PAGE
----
In accordance with yet a further aspect of the present invention the container handling apparatus is advantageously used in conjunction with a remotely controllable mast assembly which is laterally movable relative to the collection vehicle and includes an elevating mechanism for moving the container from its pickup position to a position for dumping the container contents into a hopper or compactor and returning the container to its initial position.
Those skilled in the art will further appreciate the abovementioned aspects of the invention as well as additional superior features thereof upon reading the detailed description which follows in conjunction with the drawing.
FIG. 1 is a side elevation view of a refuse collection vehicle including the container handling apparatus of the present invention;
FIG. 2 is a perspective view of the container handling apparatus with the opposed container grasping arms in a partially closed position;
FIG. 3 is a detail plan view of the container handling apparatus;
FIG. 4 is a detail view taken from the line 4--4 of FIG. 3;
FIG. 5 is a detail section view taken along line 5--5 of FIG. 3;
FIG. 6 is a plan view of the refuse collection vehicle parked at curbside for pickup of a container;
FIG. 7 is a plan view in somewhat schematic form illustrating a first alternate embodiment of the container handling apparatus;
FIG. 8 is a plan view in somewhat schematic form of a second alternate embodiment of the container handling apparatus; and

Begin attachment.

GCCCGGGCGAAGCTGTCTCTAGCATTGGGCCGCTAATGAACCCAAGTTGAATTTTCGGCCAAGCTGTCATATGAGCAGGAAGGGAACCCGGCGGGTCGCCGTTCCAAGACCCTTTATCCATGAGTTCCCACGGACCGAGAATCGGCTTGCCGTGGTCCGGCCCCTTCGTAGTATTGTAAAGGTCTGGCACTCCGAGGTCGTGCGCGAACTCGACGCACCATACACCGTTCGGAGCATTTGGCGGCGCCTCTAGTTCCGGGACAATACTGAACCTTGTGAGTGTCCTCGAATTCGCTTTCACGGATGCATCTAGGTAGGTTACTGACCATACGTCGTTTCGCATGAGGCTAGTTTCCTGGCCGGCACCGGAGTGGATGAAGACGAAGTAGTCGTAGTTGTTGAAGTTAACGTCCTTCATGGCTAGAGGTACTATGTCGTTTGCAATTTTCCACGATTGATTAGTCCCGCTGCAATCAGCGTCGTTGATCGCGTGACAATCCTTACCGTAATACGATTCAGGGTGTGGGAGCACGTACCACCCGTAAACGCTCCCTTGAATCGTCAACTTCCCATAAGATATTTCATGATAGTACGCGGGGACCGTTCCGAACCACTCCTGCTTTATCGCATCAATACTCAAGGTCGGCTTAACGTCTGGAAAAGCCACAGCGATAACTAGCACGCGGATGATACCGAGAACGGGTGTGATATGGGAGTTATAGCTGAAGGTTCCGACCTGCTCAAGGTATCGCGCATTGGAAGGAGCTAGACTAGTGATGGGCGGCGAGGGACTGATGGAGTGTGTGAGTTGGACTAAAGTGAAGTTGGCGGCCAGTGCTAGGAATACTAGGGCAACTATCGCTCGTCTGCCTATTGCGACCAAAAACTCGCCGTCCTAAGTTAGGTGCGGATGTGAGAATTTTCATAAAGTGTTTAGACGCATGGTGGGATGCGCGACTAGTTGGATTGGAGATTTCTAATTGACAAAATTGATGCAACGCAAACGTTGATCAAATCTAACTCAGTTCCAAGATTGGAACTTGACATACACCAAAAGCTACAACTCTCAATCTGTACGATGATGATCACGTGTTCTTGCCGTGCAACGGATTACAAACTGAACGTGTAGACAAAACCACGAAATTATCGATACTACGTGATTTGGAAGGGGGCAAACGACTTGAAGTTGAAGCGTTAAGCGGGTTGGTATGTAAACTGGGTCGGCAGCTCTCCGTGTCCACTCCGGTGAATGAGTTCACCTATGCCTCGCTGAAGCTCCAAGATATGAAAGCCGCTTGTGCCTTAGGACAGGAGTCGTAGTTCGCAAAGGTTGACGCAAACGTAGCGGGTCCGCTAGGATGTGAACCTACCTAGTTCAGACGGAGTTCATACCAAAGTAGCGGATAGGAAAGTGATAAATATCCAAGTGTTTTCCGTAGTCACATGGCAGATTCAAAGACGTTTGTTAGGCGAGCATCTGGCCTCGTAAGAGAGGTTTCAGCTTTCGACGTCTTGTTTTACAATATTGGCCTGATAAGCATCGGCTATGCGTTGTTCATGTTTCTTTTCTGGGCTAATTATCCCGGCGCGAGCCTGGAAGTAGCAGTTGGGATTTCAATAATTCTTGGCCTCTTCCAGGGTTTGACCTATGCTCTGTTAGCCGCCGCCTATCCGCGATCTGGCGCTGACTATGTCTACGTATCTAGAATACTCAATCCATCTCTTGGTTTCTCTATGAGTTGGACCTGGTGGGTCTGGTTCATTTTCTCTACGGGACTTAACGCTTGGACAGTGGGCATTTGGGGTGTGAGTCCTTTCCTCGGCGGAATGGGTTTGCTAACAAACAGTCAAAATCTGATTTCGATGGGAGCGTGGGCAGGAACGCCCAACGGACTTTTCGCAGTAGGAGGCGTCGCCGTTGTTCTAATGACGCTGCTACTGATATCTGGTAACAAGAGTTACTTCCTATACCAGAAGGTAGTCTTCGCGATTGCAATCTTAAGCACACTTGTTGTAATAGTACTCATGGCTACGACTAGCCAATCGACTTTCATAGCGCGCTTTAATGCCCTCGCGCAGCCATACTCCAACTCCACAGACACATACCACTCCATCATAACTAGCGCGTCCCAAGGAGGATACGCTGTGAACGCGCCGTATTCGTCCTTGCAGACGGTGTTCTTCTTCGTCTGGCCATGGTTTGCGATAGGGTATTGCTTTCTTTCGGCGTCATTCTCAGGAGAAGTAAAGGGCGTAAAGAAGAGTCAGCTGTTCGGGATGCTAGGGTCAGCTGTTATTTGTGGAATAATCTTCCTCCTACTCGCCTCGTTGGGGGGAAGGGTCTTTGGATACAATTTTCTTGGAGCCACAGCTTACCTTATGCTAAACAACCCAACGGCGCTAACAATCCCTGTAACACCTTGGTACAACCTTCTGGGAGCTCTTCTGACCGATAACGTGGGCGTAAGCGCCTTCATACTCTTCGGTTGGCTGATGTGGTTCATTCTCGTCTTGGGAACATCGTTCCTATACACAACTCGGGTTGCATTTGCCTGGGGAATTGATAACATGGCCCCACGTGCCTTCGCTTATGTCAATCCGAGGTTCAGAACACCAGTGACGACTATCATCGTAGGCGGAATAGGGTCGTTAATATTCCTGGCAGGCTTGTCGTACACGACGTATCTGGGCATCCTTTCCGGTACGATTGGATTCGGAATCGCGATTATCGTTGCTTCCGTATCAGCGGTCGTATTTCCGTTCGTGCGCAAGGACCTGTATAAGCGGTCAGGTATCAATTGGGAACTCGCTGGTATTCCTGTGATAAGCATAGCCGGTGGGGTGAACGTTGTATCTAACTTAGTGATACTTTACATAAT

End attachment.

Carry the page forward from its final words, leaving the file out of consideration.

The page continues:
FIG. 9 is a detail perspective view showing the configuration of the arms of the second alternate embodiment.
In the description which follows like parts are marked throughout the specification and drawing with the same reference numerals, respectively. The drawing figures are not necessarily to scale and certain features of the invention may be shown exaggerated in scale or in schematic form in the interest of clarity.
Referring to FIG. 1, the container handling apparatus of the present invention is particularly advantageously used in conjunction with a motorized refuse collection vehicle, generally designated by the numeral 10. The vehicle 10 typically comprises an over-the-road motor truck having an operator's cab 12 a conventional front steering wheel and axle assembly 14 and tandem rear deive axle and wheel assemblies 16 supporting a frame 18. The frame 18 supports a refuse collection hopper 20 which may include a suitable compaction mechanism, not shown. The hopper 20 includes an opening 22 formed in a sidewall 23 of the hopper for receiving refuse. The vehicle 12 is of a type typically used for the collection of refuse from residential and commercial areas wherein individual containers are set at the street curb, and adjacent to alleyways or driveways for collection. The containers are typically cylindrical open top metal or plastic cans and are also usually of varying sizes and diameters.
Referring also to FIG. 2, the vehicle 10 is adapted to support the improved container handling apparatus of the present invention, which is generally designated by the numeral 24. The apparatus 24 is mounted on a container elevating and dumping mechanism 26 comprising a mast assembly formed by two spaced apart mast members 28 and 30 forming opposed guide channels 29 and 31 to be described further herein. The mast members 28 and 30 are mounted on a support frame 32 which is slidably mounted on the frame 18 beneath hopper floor 25 for movement laterally with respect to the frame 18 in opposite directions as indicated generally by the arrow 34 in FIG. 2. The frame 32 typically includes spaced apart channel members 33 which are slidable in opposed channel members 35 supported on frame 18. A hydraulic cylinder type actuator 39 is operable to move the frame 32 and apparatus 24 laterally relative to the vehicle 10. The frame 32 and the mechanism for moving the frame laterally with respect to the vehicle frame 18 is preferably of a type such as disclosed in U.S. Pat. Nos. 3,910,434 and 4,090,626 to Ebeling, et al and reference may be made to the patents for a further understanding of the construction and operation of the structure.